Phosphatidylinositol 3-kinases (PI3Ks) are lipid kinases that phosphorylate
4,5-bisphonate (PI(4,5) P2 or PIP2) at the 3-position of the inositol ring,
and thus generate phosphatidylinositol 3,4,5-trisphosphate (PIP3), which, in
turns, initiates a vast array of signaling events. PI3Ks can be grouped into
three classes based on their domain organization. Class I PI3Ks are
heterodimers consisting of a p110 catalytic subunit and a regulatory subunit
of either the p85 type (associated with the class IA p110 isoforms p110α,
p110β or p110delta) or the p101 type (associated with the class IB p110
isoform p110γ). Common to all catalytic subunits are the N-terminal
adaptor-binding domain (ABD) (see <PDOC51544>) that binds to p85, the Ras-binding domain (RBD), the putative membrane-binding domain (C2), the helical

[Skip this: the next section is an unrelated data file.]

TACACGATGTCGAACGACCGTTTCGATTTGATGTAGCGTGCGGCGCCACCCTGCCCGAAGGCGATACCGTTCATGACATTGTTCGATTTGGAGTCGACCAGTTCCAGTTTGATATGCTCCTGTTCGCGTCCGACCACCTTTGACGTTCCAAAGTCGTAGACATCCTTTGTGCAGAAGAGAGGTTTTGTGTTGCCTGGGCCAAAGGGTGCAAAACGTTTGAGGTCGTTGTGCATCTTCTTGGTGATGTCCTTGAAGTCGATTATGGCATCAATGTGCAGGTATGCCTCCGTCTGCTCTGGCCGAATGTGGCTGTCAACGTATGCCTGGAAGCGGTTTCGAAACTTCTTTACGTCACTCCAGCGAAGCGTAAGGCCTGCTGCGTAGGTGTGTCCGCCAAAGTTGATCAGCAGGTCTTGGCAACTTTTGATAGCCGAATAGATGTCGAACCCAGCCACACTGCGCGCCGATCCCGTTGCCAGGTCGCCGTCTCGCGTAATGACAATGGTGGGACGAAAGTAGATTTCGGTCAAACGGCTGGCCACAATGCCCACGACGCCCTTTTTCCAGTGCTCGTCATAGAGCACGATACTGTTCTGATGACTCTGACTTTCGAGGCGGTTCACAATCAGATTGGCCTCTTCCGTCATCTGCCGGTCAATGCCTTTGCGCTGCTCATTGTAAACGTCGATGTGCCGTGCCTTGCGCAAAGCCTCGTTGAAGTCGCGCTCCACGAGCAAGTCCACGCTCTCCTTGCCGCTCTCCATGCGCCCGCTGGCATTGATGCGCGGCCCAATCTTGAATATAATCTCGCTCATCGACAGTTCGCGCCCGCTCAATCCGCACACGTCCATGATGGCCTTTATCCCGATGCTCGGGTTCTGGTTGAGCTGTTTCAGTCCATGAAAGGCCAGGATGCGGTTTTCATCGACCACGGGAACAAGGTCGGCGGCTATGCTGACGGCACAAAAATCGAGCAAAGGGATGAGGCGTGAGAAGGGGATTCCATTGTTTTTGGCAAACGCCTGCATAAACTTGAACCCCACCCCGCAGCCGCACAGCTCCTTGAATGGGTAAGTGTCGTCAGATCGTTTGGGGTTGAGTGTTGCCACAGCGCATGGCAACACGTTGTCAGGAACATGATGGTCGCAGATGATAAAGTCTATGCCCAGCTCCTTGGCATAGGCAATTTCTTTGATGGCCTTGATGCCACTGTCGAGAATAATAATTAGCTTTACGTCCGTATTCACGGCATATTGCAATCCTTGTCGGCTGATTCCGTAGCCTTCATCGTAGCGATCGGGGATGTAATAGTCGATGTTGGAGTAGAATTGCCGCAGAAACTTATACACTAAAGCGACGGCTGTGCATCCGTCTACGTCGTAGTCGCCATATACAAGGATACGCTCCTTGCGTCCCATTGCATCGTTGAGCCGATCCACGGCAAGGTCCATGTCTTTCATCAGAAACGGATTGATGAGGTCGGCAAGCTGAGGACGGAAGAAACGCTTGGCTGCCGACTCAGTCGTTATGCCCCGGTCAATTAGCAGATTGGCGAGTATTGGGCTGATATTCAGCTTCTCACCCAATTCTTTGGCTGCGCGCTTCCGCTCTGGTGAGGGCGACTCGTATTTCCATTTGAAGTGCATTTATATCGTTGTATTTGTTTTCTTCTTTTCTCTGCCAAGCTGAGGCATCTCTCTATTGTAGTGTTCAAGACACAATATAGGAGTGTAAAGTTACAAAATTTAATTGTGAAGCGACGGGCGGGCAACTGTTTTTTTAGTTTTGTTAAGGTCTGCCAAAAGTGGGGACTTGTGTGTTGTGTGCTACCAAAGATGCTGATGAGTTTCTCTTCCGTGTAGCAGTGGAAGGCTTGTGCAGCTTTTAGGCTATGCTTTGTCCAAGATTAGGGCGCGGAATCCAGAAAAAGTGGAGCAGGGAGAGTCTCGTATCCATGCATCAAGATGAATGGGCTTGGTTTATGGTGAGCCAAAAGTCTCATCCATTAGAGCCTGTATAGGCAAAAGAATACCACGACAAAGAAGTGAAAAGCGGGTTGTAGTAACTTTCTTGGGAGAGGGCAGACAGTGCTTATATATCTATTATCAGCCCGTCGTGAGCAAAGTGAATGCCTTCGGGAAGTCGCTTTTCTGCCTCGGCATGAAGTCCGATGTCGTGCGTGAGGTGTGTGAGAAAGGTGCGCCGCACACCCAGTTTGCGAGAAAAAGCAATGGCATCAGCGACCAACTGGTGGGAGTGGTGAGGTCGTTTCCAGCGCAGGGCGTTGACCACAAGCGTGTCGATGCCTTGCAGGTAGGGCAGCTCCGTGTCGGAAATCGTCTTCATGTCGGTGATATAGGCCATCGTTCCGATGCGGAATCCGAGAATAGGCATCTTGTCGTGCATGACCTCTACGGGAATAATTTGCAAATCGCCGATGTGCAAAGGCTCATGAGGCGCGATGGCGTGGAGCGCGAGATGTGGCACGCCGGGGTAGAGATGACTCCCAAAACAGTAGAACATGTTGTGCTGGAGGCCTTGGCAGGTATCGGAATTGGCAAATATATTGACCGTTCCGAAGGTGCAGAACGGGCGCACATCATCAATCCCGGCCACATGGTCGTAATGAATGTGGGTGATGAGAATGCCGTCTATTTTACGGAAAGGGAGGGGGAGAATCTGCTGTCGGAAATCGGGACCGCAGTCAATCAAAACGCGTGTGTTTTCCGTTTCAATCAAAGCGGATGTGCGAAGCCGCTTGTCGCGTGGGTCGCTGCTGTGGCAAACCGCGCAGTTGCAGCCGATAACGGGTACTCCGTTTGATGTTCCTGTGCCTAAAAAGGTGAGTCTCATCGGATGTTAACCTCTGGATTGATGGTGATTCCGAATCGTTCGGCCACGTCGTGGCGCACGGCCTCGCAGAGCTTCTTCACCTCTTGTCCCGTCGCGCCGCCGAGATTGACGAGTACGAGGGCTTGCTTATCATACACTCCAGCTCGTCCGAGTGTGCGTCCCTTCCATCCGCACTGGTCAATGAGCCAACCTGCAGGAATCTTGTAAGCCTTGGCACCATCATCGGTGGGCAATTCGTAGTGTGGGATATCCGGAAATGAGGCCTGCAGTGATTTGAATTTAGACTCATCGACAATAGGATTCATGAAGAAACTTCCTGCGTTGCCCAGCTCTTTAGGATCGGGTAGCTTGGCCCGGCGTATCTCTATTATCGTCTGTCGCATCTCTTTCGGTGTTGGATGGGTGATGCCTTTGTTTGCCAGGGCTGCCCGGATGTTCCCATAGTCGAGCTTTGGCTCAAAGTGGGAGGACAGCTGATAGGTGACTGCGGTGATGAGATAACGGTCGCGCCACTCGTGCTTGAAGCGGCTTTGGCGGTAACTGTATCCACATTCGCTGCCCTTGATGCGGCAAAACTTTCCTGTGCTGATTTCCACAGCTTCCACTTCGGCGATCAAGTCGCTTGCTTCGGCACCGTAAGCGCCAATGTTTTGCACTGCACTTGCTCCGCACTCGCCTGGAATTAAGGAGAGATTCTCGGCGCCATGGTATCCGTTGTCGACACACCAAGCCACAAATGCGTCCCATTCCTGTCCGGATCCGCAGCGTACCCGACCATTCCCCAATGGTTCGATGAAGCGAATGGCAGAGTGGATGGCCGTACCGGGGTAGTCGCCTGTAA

domain of unknown function, and the kinase catalytic domain (see <PDOC00710>).
Class II PI3Ks lack the ABD domain and are distinguished by a carboxy terminal
C2 domain (see <PDOC00380>). Class III enzymes lack the ABD and RBD domains
The PI3K C2 domain is an eight-stranded antiparallel β-sandwich consisting
of two four-stranded β-sheets (see <PDB:1E8X>) [1,2,3,4].
The profile we developed covers the entire PI3K C2 domain.
August 2011 / First entry.
PROSITE method (with tools and information) covered by this documentation:
Miled N., Yan Y., Hon W.-C., Perisic O., Zvelebil M., Inbar Y., Schneidman-Duhovny D., Wolfson H.J., Backer J.M., Williams R.L.
Mechanism of two classes of cancer mutations in the phosphoinositide 3-kinase catalytic subunit.
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